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January 22, 2014 / Jett

Need For Speed: Rivals Impressions

Aside from one attempt at a Need For Speed iPhone game, I’ve never played any of the games in this franchise. I’ve never held any sort of grudge against it, though its particular brand of racing action hasn’t really grabbed my attention, either. With Rivals, EA caught me at just the right point where their latest entry built up a lot of positive word-of-mouth during a weak console launch. Is this the game that hooks me in for good?
Rivals is an open-world cops vs. racers game. All of the action takes place in one persistent world with event markers strew across the map. Your progression is broken up into chapters, which give you a series of objectives to hit in whatever order you like. While this sounds a whole lot like Burnout Paradise, there are two key factors that differentiate it. One, the cops vs. racers mechanic is constant throughout. Whether you’re in a mission or not, racers can challenge other racers, or cops can try and take down racers, both of which can be done on the fly with the press of a button. The other, more progressive change here is that the world is always online. When you boot up the game, you’ll join a world with other live players that are deep into the action. From there, other players can join you on your quest or try and mess you over.

The persistent world is a gift and a curse. When it works as advertised, the single player and multiplayer elements blend together well. The best parts of that game occur when you randomly come across another online player and you engage in an event on the fly. However, due to the size of the world and the limited number of players, this doesn’t happen all that much. It’s most heinous offenses occur when the servers can’t consistently keep a room together. In these rare instances, I found that I was repeatedly kicked out of my room every 5 minutes or so, which caused me to lose most of my progress in whatever event I was doing. In one particular instance, I was being chased by the cops until I got disconnected from a room. When I migrated to a new one, the cops immediately busted me before I even had a chance to move.

The game won me over immediately with its gorgeous visuals. Everything is rendered out with great detail and it runs at a consistent frame rate. As I started to grow tired of this one particular area I had spent much of my time in, a race randomly took me to a snow-capped section of the world that looked very different and equally stunning. At times, certain background objects harshly pop in, and there are other rare instances where certain cars in front of you will completely disappear, but they don’t take away from how impressive the game looks overall.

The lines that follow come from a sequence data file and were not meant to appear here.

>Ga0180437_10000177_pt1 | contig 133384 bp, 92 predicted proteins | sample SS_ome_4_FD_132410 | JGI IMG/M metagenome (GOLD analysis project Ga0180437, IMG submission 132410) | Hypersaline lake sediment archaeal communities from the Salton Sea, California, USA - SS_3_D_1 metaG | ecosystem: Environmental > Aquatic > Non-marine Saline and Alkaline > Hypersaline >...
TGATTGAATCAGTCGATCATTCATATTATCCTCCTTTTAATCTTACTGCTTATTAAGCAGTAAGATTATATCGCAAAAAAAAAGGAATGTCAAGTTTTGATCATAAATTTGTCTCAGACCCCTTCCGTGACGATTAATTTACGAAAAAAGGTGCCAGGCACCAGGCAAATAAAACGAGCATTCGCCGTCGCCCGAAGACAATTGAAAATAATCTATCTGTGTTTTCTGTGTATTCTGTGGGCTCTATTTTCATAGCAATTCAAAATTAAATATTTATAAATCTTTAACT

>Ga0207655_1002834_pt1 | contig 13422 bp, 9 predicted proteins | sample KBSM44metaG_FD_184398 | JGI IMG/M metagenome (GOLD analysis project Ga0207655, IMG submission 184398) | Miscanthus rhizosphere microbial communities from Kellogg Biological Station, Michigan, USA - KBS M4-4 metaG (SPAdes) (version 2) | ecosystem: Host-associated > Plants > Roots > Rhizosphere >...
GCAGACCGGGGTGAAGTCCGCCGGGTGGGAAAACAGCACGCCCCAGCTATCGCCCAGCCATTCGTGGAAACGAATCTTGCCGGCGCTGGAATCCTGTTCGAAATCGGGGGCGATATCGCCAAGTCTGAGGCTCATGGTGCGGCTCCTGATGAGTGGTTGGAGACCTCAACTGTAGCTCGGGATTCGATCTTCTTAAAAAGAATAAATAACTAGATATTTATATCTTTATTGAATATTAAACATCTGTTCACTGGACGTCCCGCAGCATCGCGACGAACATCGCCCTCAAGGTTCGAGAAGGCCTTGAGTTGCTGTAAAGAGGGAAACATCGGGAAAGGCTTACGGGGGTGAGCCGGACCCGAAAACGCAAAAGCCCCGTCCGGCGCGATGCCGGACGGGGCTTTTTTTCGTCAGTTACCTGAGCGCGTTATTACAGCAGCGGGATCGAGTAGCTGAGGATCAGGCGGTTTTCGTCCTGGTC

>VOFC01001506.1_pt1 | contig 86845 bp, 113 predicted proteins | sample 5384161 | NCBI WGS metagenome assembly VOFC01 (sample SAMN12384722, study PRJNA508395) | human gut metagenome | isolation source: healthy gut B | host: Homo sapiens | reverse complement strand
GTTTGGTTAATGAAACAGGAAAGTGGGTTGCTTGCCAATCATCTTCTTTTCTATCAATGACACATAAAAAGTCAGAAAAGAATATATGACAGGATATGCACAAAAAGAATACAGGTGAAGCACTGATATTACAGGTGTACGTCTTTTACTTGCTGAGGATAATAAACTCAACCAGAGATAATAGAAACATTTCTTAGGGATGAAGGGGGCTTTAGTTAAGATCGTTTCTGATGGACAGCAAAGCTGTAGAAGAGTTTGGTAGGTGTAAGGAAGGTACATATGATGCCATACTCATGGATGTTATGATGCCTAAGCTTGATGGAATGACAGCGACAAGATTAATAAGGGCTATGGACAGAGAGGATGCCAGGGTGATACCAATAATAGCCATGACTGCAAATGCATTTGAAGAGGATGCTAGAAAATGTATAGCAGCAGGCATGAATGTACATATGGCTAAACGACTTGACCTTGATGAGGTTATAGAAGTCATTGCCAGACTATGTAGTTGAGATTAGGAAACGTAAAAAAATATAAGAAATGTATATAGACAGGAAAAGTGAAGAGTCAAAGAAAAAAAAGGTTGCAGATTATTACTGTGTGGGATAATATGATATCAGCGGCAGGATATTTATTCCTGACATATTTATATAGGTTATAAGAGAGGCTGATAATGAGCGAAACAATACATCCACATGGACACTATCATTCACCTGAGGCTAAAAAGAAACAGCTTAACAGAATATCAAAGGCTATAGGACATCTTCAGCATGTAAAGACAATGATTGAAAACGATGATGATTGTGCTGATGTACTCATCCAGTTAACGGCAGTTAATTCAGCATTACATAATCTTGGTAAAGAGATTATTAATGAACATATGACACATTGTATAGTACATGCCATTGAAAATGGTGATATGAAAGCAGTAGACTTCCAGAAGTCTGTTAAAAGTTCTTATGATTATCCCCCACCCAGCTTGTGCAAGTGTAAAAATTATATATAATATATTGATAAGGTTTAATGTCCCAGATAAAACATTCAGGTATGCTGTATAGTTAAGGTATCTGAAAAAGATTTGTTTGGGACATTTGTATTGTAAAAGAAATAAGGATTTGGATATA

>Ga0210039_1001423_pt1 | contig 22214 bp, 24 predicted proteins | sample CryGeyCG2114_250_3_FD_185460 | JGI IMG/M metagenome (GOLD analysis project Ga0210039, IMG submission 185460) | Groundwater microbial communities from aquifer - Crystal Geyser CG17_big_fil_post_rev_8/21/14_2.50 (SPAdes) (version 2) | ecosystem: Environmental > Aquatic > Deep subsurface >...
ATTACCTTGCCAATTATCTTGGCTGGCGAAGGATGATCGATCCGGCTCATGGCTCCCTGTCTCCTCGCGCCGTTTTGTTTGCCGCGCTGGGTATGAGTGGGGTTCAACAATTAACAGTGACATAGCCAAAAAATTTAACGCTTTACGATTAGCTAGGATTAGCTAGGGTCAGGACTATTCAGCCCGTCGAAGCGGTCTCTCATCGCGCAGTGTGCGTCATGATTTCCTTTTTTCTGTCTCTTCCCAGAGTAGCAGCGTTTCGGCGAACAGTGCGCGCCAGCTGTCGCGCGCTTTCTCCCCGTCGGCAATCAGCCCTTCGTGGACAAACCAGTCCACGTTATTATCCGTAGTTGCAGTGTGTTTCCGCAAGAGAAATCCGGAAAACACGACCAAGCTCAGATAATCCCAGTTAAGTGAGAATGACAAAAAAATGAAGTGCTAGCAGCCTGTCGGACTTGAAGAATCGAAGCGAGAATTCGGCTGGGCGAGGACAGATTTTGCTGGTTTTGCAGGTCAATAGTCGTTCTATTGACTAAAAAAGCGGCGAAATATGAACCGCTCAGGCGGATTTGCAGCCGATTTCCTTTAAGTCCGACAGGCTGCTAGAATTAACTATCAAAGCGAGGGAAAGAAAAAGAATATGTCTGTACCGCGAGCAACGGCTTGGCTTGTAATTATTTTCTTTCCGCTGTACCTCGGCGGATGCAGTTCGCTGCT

As someone who isn’t particularly good at any sort of racing games beyond Mario Kart, it did take me some time to get a hang of the controls. In particular, finding the feel to maneuver my way around corners took some work, though I feel like I’m good enough now to get by. Also, once I started unlocking better cars (which happens quite frequently), I was able to find other vehicles that suit my driving style. By the halfway point of the racer’s campaign, I felt like I had a good grasp on it and could confidently drift around corners.

I greatly enjoy the thrill of barreling down public streets at well over 100 miles per hour. The challenges, while fairly standard, are fun to achieve while moving the silly story forward. However, as a racer, the constant cop pressure is a double-edged sword. It’s great when cops take out your fellow racers, leaving you to cruise to a first place finish. On the other hand, the likelihood of you suffering that same fate is equally high. If you get boned too far into the race, the easy restart feature is disabled. At that point, you must leave the event, then either drive to another event marker or find a hideout to reset things, all while you’re getting chased down by the cops. Because of this, the agony of defeat can be an especially tough pill to swallow.

The Need For Speed: Rivals experience has a lot of holes, but EA has built a solid foundation. At its core, the racing experience kept me hooked for awhile and the action is always exciting. If they decide to come back with a sequel and they manage to solve its many shortcomings, this subset of the Need For Speed franchise could blossom into something special.

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